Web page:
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Oregon Police Stop Drug Field Tests Because of Fentanyl Exposure

Fentanyl is no joke. One state’s police force is taking extra precautions against accidental exposure.

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Oregon Police Stop Drug Field Tests Because of Fentanyl Exposure

The growing prevalence of fentanyl is prompting some law enforcement agencies to change the way they handle possible drug cases. Most recently, Oregon State Police have decided to stop conducting field tests. The change is a response to rising concerns about police safety.

No More Field Tests

Oregon Police recently announced the new change. Previously, field tests for suspected illegal drugs were a common practice among cops in the state.

When police encountered what they suspected to be an illegal drug, the used a small and quick field test kit. Officers would place a small amount of the suspected drug into a hand-sized pouch. They would then add a chemical that changes color based on the composition of the substance.

These field tests could be used quickly on the spot to determine if a suspicious substance was really an illegal drug or not. But now, police in Oregon will no longer conduct field tests. Instead, they will rely on state drug testing labs to come up with results.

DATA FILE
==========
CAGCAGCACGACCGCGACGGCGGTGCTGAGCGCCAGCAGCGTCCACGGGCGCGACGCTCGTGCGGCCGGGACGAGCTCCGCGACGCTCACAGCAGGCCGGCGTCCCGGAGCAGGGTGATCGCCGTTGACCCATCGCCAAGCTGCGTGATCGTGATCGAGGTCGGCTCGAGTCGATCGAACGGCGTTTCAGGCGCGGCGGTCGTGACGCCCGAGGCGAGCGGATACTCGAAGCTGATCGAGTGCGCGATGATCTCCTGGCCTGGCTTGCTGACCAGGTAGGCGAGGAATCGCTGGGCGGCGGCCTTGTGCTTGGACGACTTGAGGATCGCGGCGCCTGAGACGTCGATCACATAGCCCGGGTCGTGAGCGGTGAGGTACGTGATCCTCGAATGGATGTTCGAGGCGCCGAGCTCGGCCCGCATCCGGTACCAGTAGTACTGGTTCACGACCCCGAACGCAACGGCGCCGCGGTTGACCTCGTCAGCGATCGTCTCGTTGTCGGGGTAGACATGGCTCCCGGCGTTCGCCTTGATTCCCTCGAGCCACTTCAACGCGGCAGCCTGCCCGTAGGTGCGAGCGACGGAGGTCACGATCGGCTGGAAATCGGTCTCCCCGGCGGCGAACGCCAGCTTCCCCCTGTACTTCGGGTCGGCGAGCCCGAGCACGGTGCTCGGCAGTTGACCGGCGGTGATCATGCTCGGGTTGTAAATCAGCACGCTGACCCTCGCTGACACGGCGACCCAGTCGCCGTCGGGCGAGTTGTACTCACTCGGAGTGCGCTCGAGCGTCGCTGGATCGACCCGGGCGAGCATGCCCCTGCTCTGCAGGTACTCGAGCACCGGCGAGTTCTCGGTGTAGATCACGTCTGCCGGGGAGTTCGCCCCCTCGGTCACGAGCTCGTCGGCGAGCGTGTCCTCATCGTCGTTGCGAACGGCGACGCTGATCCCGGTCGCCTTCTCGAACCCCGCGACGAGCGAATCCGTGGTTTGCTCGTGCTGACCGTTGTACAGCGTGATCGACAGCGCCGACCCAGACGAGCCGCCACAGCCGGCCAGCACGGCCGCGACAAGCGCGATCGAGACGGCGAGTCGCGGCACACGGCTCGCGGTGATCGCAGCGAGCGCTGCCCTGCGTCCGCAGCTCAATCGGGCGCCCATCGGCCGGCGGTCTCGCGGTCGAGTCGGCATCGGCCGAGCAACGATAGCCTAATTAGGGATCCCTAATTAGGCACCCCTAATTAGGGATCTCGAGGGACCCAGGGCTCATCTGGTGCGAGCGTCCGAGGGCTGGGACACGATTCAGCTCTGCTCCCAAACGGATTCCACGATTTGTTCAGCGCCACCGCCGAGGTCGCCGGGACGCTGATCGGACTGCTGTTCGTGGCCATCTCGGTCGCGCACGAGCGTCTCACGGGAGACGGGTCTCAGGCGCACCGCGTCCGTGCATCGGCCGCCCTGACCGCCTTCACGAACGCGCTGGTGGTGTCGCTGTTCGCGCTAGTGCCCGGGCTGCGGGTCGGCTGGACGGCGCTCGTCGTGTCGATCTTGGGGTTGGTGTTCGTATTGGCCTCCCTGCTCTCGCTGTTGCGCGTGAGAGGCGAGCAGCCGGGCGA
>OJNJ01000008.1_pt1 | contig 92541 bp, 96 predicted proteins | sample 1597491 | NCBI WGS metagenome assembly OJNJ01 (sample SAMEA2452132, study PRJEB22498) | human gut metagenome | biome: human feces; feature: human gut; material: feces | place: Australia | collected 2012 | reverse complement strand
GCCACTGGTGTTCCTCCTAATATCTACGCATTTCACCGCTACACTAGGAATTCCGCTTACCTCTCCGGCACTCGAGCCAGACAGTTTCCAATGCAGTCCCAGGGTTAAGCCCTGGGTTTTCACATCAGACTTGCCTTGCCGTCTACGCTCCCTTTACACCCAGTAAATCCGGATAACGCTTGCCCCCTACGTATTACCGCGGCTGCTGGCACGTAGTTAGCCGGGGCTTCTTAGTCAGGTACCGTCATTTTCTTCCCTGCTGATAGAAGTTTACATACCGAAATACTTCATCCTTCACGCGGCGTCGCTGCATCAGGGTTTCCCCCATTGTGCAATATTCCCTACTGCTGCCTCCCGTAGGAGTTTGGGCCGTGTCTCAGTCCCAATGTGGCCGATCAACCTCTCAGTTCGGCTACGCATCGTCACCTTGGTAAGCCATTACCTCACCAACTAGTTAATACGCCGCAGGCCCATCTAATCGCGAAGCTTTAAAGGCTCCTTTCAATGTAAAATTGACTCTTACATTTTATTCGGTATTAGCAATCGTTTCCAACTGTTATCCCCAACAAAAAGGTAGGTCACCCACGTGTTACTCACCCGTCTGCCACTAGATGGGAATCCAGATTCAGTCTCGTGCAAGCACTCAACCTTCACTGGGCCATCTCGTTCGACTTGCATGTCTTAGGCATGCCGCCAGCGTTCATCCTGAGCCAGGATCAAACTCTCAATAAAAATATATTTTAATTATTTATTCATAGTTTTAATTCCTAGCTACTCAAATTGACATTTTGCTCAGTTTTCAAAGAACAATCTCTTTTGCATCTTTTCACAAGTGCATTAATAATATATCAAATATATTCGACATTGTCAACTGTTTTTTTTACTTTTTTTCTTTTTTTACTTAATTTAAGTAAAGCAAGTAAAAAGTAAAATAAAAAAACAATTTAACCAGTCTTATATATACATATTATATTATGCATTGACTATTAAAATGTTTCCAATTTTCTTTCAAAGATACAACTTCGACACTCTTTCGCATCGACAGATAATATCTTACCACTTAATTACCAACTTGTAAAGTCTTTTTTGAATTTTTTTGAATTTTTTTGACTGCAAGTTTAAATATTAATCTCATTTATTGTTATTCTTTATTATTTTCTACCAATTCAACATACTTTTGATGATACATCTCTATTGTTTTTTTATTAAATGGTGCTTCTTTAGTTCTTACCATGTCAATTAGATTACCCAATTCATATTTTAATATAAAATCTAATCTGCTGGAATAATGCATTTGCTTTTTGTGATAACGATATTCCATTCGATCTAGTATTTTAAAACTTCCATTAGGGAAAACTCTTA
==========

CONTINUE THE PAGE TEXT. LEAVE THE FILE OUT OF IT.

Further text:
Concerns Over Fentanyl

The change comes as a direct response to the rising number of encounters police now has with fentanyl. The drug is a powerful opioid roughly 200 times more potent than morphine and can quickly turn fatal.

Fentanyl is becoming more and more common. Local Oregon media reported that three years ago, Oregon officials had only two fentanyl cases. That number has since spiked, and last year, the state saw a record-high 45 fentanyl cases.

Similarly, there was only one fentanyl death in Oregon two years ago. But last year, there were 58 fentanyl deaths in the state.

The main concern among law enforcement is accidentally ingesting the powerful drug while handling it during a field test. So far, there have not been any officers in Oregon who have been harmed as a result of dealing with the drug.

But there have been a handful of such incidents elsewhere in the country. One officer in Ohio accidentally came into contact with fentanyl after a powder form of the drug got on his uniform. He was treated for an overdose.

Officials hope that eliminating field drug tests will minimize the risk of something like this happening to cops in Oregon.

Final Hit: Oregon Police Stop Drug Field Tests Because of Fentanyl Exposure

Many expect the change to have a direct impact on how drug laws are enforced across the board. For starters, officials and lawyers in Oregon said that field tests were often used as key pieces of evidence against people suspected of possessing drugs.

“What the [field] test did was add an extra layer of scientific veneer to the rest of what the arresting officer had to say,” John Robb, a criminal defense lawyer in Portland, told local media.

He also said that cops frequently used field tests to leverage plea deals. “I have had dozens and dozens of clients plead guilty based on just that,” he said.

Now, without field tests, law enforcement in Oregon will rely entirely on state drug testing labs. And those labs are already backlogged. State sources report that labs are already backed up with around 600 drug cases. On average, it takes state labs around 100 days to complete tests and obtain results.

Eliminating field tests could add to state labs’ backlog, and could slow the entire process of enforcing drug laws and prosecuting suspected drug offenders.

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